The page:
Influence of Prenatal Folate on Placental mtDNA and Autism Risk

Project: Research project

Project Details

Description

PROJECT ABSTRACT Autism spectrum disorders (ASD) are a growing concern, with more than 1 in every 68 children affected in
the US by the age of eight years. Complex interactions between genes and environmental factors are thought
to contribute to ASD risk. Evidence is accumulating for a potentially large role in ASD etiology and/or morbidity
for the early in-utero environment, including gestational nutrition. Maternal folic acid is one of the first
modifiable factors identified to date with the potential to reduce the risk of ASD by ~40%. In addition to being
essential for neurodevelopment, folate is critical for preventing apoptosis, and is involved in nuclear and
mitochondrial DNA synthesis and repair. Folic acid is associated with reduced ASD risk at a time in early
pregnancy when impaired mitochondrial function may influence processes highly dependent on energy, such
as neurodevelopment. In addition, our work was first to show that children with ASD are more likely to have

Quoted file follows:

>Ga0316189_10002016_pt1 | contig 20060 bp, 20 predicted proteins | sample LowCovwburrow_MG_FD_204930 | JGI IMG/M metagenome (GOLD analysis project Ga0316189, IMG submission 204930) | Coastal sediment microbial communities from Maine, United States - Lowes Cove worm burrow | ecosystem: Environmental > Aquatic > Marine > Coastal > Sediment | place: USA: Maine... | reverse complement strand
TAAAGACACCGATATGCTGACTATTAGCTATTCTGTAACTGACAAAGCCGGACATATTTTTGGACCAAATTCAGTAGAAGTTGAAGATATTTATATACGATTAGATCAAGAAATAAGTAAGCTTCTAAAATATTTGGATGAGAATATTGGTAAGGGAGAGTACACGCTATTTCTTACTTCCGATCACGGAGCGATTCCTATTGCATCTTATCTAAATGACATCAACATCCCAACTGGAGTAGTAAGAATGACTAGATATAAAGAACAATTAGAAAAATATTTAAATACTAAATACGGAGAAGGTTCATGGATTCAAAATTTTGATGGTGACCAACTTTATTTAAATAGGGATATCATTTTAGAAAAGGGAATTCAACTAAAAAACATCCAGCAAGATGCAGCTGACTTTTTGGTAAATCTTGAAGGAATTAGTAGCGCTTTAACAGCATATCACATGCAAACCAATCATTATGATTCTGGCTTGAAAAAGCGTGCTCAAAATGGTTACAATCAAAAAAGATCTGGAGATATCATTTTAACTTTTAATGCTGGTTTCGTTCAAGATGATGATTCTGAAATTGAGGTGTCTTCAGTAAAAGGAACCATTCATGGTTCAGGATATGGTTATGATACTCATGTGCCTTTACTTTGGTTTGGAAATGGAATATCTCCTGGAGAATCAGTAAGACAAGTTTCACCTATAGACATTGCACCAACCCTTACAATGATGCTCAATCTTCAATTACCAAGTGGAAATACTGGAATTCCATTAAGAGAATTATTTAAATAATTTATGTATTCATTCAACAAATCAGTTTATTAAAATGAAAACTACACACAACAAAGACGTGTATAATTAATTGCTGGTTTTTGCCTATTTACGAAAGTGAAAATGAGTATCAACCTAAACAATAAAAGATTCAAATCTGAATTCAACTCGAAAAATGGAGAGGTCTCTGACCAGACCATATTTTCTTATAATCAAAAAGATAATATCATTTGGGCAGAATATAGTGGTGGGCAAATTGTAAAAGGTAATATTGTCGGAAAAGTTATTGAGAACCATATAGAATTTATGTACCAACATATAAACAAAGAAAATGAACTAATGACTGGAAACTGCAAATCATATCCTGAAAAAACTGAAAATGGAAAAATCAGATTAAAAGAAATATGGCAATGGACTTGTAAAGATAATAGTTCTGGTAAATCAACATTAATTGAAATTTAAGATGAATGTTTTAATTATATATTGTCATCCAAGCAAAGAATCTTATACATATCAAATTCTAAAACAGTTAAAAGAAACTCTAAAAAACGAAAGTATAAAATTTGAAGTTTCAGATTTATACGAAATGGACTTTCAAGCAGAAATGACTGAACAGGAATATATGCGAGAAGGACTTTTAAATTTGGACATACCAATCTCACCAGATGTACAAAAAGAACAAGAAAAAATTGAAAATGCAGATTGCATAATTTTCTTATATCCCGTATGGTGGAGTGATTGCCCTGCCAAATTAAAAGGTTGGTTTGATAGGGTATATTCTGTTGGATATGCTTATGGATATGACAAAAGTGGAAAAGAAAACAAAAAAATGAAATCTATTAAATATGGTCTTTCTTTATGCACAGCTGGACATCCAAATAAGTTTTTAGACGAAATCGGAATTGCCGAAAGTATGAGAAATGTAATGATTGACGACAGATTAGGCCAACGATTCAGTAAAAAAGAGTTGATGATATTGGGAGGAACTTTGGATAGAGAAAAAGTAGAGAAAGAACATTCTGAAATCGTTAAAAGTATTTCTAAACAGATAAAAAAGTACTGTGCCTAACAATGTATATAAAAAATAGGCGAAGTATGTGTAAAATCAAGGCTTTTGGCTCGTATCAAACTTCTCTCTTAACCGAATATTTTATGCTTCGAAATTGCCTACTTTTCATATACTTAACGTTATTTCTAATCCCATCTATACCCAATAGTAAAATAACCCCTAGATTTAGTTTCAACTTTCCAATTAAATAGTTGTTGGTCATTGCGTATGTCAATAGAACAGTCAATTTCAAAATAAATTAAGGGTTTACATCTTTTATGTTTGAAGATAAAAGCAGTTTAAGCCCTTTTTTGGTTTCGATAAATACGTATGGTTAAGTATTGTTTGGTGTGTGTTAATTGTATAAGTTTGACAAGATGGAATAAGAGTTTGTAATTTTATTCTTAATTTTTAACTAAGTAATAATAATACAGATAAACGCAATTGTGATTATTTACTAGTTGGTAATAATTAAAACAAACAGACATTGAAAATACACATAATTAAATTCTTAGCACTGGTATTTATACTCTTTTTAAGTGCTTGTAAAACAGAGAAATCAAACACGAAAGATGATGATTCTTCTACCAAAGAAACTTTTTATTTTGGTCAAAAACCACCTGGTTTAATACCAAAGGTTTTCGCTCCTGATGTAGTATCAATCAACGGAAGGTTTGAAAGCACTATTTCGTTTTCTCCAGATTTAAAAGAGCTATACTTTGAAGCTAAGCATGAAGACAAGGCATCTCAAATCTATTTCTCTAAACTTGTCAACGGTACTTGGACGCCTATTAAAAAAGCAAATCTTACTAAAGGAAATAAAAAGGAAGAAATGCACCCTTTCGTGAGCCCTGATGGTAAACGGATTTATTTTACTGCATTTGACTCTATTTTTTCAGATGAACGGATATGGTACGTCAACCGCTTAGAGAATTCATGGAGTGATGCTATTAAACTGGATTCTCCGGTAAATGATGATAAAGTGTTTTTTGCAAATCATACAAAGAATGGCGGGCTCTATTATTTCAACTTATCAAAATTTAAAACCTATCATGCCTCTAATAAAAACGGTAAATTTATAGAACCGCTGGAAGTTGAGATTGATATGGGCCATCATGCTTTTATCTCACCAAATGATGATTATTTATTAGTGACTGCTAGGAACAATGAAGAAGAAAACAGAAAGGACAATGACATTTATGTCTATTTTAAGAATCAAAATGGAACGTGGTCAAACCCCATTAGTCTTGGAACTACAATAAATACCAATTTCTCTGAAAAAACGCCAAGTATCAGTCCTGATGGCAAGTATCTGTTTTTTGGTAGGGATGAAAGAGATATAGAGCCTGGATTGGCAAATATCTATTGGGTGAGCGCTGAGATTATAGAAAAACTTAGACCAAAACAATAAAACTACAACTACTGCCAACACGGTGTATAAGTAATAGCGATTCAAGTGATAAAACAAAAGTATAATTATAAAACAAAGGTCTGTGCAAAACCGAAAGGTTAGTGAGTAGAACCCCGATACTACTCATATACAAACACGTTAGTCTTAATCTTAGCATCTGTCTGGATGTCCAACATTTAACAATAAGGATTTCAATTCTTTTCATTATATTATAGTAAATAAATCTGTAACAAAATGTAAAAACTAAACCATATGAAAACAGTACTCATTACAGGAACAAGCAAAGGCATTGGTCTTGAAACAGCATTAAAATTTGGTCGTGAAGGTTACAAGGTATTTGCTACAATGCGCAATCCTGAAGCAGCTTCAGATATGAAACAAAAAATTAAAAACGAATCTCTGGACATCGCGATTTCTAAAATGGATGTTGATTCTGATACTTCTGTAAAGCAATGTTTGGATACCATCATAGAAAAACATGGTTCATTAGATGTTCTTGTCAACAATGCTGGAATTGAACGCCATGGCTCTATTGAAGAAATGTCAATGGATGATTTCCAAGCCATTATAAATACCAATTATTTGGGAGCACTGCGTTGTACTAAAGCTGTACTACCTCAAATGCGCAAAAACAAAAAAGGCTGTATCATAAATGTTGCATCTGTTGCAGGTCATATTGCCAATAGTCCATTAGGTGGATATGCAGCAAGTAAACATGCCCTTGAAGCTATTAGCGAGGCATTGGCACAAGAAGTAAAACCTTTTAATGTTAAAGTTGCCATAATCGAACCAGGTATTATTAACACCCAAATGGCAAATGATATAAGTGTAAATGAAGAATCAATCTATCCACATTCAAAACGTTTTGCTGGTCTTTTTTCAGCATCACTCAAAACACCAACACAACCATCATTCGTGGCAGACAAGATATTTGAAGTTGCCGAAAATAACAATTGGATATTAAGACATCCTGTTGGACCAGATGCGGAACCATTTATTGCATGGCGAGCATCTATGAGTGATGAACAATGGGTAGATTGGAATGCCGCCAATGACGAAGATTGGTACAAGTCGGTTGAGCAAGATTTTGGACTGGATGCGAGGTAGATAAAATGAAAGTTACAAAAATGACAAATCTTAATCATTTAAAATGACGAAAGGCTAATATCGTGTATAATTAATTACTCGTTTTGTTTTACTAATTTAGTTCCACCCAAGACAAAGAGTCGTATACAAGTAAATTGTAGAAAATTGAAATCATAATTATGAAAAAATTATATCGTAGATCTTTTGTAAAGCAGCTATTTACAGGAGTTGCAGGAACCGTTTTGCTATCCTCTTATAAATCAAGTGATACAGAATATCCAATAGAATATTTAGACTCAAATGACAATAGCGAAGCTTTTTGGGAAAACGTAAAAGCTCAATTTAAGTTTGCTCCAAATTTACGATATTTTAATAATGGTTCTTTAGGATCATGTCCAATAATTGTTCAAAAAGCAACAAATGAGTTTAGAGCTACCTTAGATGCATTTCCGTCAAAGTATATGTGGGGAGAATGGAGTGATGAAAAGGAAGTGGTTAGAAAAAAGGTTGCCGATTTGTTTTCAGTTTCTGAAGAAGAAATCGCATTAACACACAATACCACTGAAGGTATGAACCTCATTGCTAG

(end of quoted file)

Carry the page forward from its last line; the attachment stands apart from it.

mitochondrial dysfunction (MD), mtDNA overreplication, and mtDNA deletions than typically developing
children. To this end, we propose to leverage data and samples from mother-child pairs in a large NIH-funded
cohort study to examine protection against mitochondrial abnormalities in placenta samples as a potential
pathway for ASD prevention through maternal dietary and supplemental folate intake. Samples will be obtained
from the Markers of Autism Risk in Babies: Learning Early Signs (MARBLES) study of >300 mothers who have
a child with confirmed ASD and became pregnant with another child, in order to understand what influences
the outcome of the younger sibling and to identify early markers of ASD. This is a significant advantage given
that samples and data on demographic, lifestyle, health, interpregnancy interval, dietary, and other potentially
relevant factors have been prospectively collected in this study since 2006, and children?s developmental
assessments and clinically confirmed diagnoses will be available. This project will provide evidence on whether
maternal and placental folate affects mitochondrial DNA and function, which then influence the developing
child?s neurobehavioral outcomes including ASD. Findings will inform folic acid prevention strategies.
StatusFinished
Effective start/end date2/1/161/31/18

Funding

  • National Institutes of Health: $235,063.00

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